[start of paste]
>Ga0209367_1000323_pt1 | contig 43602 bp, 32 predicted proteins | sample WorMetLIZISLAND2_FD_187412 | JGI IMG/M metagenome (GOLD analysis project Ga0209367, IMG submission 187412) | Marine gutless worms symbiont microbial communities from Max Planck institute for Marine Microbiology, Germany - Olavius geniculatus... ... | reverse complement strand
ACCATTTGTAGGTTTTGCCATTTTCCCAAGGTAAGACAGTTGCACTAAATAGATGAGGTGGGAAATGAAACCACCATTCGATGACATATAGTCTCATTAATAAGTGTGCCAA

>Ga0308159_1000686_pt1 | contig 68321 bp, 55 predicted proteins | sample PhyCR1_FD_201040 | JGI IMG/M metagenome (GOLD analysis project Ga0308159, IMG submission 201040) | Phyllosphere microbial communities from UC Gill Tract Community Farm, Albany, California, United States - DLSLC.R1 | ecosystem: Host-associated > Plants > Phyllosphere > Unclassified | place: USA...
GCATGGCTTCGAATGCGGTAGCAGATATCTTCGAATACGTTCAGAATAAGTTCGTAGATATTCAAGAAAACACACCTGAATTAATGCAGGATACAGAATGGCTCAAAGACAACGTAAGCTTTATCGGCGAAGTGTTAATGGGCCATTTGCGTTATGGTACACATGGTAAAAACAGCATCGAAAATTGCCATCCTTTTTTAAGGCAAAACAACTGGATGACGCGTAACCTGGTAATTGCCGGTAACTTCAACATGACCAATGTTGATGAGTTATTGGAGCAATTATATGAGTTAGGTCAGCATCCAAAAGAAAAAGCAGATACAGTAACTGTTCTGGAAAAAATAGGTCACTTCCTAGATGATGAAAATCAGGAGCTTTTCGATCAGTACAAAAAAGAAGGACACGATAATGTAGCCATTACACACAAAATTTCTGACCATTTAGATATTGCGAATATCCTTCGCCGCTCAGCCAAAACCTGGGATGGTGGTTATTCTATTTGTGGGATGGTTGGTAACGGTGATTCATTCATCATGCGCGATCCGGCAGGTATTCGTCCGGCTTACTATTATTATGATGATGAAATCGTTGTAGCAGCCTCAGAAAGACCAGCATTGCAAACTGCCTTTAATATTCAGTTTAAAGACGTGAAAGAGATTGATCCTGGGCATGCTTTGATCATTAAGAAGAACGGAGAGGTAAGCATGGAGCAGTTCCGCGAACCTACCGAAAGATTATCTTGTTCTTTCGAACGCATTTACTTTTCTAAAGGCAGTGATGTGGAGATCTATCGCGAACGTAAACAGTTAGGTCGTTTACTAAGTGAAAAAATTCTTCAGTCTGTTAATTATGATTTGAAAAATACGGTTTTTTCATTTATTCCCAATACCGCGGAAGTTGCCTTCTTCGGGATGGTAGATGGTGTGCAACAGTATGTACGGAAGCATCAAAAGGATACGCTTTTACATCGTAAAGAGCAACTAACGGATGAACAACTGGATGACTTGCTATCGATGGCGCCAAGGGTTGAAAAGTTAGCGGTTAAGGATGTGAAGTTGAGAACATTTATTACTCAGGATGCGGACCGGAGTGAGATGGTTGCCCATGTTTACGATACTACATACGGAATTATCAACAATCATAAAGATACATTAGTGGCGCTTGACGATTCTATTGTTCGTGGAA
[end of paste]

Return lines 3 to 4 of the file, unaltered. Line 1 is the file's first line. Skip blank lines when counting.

>Ga0308159_1000686_pt1 | contig 68321 bp, 55 predicted proteins | sample PhyCR1_FD_201040 | JGI IMG/M metagenome (GOLD analysis project Ga0308159, IMG submission 201040) | Phyllosphere microbial communities from UC Gill Tract Community Farm, Albany, California, United States - DLSLC.R1 | ecosystem: Host-associated > Plants > Phyllosphere > Unclassified | place: USA...
GCATGGCTTCGAATGCGGTAGCAGATATCTTCGAATACGTTCAGAATAAGTTCGTAGATATTCAAGAAAACACACCTGAATTAATGCAGGATACAGAATGGCTCAAAGACAACGTAAGCTTTATCGGCGAAGTGTTAATGGGCCATTTGCGTTATGGTACACATGGTAAAAACAGCATCGAAAATTGCCATCCTTTTTTAAGGCAAAACAACTGGATGACGCGTAACCTGGTAATTGCCGGTAACTTCAACATGACCAATGTTGATGAGTTATTGGAGCAATTATATGAGTTAGGTCAGCATCCAAAAGAAAAAGCAGATACAGTAACTGTTCTGGAAAAAATAGGTCACTTCCTAGATGATGAAAATCAGGAGCTTTTCGATCAGTACAAAAAAGAAGGACACGATAATGTAGCCATTACACACAAAATTTCTGACCATTTAGATATTGCGAATATCCTTCGCCGCTCAGCCAAAACCTGGGATGGTGGTTATTCTATTTGTGGGATGGTTGGTAACGGTGATTCATTCATCATGCGCGATCCGGCAGGTATTCGTCCGGCTTACTATTATTATGATGATGAAATCGTTGTAGCAGCCTCAGAAAGACCAGCATTGCAAACTGCCTTTAATATTCAGTTTAAAGACGTGAAAGAGATTGATCCTGGGCATGCTTTGATCATTAAGAAGAACGGAGAGGTAAGCATGGAGCAGTTCCGCGAACCTACCGAAAGATTATCTTGTTCTTTCGAACGCATTTACTTTTCTAAAGGCAGTGATGTGGAGATCTATCGCGAACGTAAACAGTTAGGTCGTTTACTAAGTGAAAAAATTCTTCAGTCTGTTAATTATGATTTGAAAAATACGGTTTTTTCATTTATTCCCAATACCGCGGAAGTTGCCTTCTTCGGGATGGTAGATGGTGTGCAACAGTATGTACGGAAGCATCAAAAGGATACGCTTTTACATCGTAAAGAGCAACTAACGGATGAACAACTGGATGACTTGCTATCGATGGCGCCAAGGGTTGAAAAGTTAGCGGTTAAGGATGTGAAGTTGAGAACATTTATTACTCAGGATGCGGACCGGAGTGAGATGGTTGCCCATGTTTACGATACTACATACGGAATTATCAACAATCATAAAGATACATTAGTGGCGCTTGACGATTCTATTGTTCGTGGAA